North Korea releases list of new deputies

Posted on : 2014-03-12 15:37 KST Modified on : 2014-03-12 15:37 KST
Communist-style election results in unopposed candidates getting 100% of the ballots cast in their favor
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By Choi Hyun-june, staff reporter

After concluding the election for the 13th session of the Supreme People’s Assembly on Mar. 9, North Korea released the list of 687 new deputies on Mar. 11. Most of the figures who are considered to be part of North Korean leader Kim Jong-un’s inner circle are on the list, with no major surprises in who was added and removed from the list.

Kim Jong-un was also elected as a deputies for the first time, perhaps to imply that he is a leader chosen directly by the people. Though it does not result in any major changes, the election is regarded as serving to stabilize Kim’s power base.

While attention had been focused on whether Kim Yo-jong - Kim Jong-un’s younger sister - would be elected as a deputies, her name was not included on the list of winners in the election. With Kim Yo-jong accompanying her brother during the parliamentary election on Mar. 9 and with her name mentioned in North Korean media for the first time, expectations were high that she would become a deputies, but the results proved otherwise. Kim Jong-un’s older brother Kim Jong-chul and his half-sister Kim Sul-song were not elected, either.

As of Tuesday, it had not been confirmed whether Korean Workers Party (KWP) Secretary Kim Kyong-hee was included on the list. Kim Kyong-hee was the wife of Jang Song-thaek, former director of the KWP Administrative Department who was executed at the end of 2013.

During the election for deputies for the 12th session in 2009, there were two people by the name “Kim Kyong-hee” on the list of elected deputies, but this time, only one such person was elected.

Significantly, Secretary Kim Kyong-hee was elected from district no. 3 in the previous election, but the Kim Kyong-hee that appears on this year’s list was elected for district no. 285. As a result, it is very likely that Kim was not elected, South Korea‘s Unification Ministry said.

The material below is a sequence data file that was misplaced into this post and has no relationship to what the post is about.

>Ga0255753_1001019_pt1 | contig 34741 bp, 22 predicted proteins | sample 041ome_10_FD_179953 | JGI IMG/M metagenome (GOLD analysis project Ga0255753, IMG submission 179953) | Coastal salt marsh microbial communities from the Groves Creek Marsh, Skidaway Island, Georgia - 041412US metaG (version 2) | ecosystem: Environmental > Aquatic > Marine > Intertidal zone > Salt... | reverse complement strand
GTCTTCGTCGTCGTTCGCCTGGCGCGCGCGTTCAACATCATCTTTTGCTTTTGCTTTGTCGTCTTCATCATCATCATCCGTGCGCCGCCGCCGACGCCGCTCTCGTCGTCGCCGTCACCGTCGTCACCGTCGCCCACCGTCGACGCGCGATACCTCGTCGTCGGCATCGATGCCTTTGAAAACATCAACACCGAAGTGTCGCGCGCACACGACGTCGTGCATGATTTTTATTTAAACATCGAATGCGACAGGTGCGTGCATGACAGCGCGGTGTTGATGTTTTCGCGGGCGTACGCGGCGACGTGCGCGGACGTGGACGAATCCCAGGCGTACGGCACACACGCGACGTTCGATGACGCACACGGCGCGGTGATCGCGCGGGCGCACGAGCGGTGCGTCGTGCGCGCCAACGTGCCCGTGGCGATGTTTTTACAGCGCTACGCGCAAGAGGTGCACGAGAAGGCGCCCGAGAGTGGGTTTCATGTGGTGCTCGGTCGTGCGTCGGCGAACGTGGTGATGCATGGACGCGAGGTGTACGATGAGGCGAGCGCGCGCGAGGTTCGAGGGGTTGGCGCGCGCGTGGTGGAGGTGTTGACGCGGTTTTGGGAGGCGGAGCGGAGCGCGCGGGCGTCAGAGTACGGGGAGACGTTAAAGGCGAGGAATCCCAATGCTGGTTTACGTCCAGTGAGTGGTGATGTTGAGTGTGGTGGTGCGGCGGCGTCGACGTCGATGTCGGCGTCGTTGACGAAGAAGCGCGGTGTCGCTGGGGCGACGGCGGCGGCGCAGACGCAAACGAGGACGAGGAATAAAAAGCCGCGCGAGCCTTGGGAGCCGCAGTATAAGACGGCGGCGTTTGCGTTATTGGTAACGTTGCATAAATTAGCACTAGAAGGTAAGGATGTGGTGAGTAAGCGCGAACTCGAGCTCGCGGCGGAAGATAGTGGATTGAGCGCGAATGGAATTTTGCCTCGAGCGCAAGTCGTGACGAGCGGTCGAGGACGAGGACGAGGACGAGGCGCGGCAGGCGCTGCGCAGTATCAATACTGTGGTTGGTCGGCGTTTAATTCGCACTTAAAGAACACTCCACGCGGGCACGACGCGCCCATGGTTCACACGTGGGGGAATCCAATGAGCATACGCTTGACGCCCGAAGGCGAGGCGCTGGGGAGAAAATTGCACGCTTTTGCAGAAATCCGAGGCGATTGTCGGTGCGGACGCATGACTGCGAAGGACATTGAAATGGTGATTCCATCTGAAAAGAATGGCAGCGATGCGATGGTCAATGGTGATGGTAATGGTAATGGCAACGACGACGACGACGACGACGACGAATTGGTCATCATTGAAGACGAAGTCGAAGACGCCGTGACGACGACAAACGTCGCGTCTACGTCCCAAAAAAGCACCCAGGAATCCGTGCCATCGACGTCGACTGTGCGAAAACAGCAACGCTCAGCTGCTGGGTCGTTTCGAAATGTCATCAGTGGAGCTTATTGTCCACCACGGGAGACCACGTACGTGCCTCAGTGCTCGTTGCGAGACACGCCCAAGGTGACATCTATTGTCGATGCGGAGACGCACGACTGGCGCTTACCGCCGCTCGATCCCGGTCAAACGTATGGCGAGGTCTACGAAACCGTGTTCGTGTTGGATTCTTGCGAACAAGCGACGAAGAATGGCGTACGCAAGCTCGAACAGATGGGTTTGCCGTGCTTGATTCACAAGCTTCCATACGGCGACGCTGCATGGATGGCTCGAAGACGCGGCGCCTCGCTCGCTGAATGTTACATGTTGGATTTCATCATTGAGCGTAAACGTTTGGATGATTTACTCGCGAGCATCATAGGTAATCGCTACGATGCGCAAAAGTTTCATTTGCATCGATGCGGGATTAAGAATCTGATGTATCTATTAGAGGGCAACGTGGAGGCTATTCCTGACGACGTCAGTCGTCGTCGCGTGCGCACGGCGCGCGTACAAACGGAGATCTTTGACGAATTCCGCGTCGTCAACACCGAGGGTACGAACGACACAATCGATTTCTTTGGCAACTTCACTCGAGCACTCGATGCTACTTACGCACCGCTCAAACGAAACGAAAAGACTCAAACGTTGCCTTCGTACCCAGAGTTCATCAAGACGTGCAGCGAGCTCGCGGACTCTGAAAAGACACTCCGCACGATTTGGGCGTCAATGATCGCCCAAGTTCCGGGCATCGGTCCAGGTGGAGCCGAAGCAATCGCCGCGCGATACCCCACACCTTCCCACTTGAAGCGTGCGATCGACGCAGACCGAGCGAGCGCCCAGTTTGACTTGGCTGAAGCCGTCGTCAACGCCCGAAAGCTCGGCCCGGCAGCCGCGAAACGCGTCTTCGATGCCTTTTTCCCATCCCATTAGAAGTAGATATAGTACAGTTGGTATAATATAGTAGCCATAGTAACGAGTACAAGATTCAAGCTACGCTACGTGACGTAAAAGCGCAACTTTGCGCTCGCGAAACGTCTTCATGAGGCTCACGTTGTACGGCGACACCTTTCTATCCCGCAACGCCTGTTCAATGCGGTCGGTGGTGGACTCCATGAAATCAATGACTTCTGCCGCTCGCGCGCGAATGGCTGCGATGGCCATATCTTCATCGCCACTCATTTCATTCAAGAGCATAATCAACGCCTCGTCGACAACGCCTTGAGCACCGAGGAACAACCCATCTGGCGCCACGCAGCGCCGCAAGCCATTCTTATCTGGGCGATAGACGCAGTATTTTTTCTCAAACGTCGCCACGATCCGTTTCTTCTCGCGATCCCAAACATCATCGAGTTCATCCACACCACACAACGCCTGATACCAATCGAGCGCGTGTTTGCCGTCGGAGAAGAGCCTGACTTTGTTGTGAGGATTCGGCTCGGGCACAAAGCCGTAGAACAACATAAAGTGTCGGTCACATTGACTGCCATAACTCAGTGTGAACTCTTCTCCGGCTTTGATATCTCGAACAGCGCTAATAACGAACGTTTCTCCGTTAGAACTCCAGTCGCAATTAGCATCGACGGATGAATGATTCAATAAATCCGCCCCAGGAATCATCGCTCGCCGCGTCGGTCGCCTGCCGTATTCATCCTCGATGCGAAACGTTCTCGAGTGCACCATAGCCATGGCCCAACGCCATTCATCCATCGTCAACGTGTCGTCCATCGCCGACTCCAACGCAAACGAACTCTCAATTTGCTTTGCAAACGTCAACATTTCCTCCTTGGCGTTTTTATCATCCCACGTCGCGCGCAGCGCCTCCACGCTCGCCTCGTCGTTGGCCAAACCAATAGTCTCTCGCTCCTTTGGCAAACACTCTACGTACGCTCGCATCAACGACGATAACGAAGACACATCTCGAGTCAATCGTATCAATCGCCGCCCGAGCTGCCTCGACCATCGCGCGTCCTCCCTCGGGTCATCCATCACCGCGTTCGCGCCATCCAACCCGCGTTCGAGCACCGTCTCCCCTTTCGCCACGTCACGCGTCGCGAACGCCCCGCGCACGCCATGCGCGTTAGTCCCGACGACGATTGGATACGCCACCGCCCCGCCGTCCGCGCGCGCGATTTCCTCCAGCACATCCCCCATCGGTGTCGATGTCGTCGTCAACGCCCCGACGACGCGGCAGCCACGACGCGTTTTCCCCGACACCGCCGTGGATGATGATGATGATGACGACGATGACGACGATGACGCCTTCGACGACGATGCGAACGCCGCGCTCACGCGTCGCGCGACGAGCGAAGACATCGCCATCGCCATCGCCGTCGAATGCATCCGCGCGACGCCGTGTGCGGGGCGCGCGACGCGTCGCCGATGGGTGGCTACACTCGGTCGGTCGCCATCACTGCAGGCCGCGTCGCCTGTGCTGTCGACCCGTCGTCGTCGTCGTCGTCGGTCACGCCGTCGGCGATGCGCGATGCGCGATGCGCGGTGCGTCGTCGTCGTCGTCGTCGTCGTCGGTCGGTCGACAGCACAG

Some of the few figures who appear to have been removed as a result of the purging of Jang Song-thaek are Mun Kyong-dok, Chief Party

Secretary for Pyongyang, and Ro Seong-sil, former chair of the Joseon Democratic Women’s Alliance.

But other figures who were known to be close to Jang - including Kim Yang-gon, director of the KWP United Front Department; Ri Yong-su, director of the KWP Workers’ Organizations Department; and Park Myong-chol, councillor for the National Defense Commission - all maintained their seats or were newly elected as deputies.

“This illustrates indirectly that Jang Song-thaek did not have as many allies inside the leadership of North Korea as people on the outside had believed,” said Cheong Seong-jang, a senior researcher at the Sejong Institute.

Also appearing on the list of elected deputies were several young KWP deputy directors who have often been seen in the company of Kim Jong-un in recent days. These included Cho Yon-jun and Choi Hwi, both first deputy directors of the KWP Organization and Guidance Department, and Hwang Byong-seo and Ma Won-chun, who are deputy directors of the KWP.

In the diplomatic sector, Ji Jae-ryong, ambassador to China; Ja Sung-nam, ambassador to the UN, and Won Dong-yon, deputy director of the KWP United Front Department and delegation head in the high-level inter-Korean meeting that took place last month, were elected as deputiess for the first time.

Long-standing politicians who have symbolic status, including Kim Yong-nam, chair of the standing committee for the Supreme People’s Assembly; Kim Gi-nam, KRW secretary; and Choi Yong-rim, senior member of the KRW central committee, kept their seats despite being more than 80 years old. This suggests an attempt to balance the influence of the old-timers and the new-comers.

Last held in 2009, these elections involved just one candidate running in each district, with voters able to select yes or no, just as in the past. 99.97% of the total eligible voters took part in the election, with 100% voting in favor of the candidate. This is what is known as a Communist election.

During the election, 55% of the total deputies were elected to office for the first time. This is higher than the 12th session, when 47% of deputiess were replaced, but lower than the 64% shuffle during the 10th session.

 

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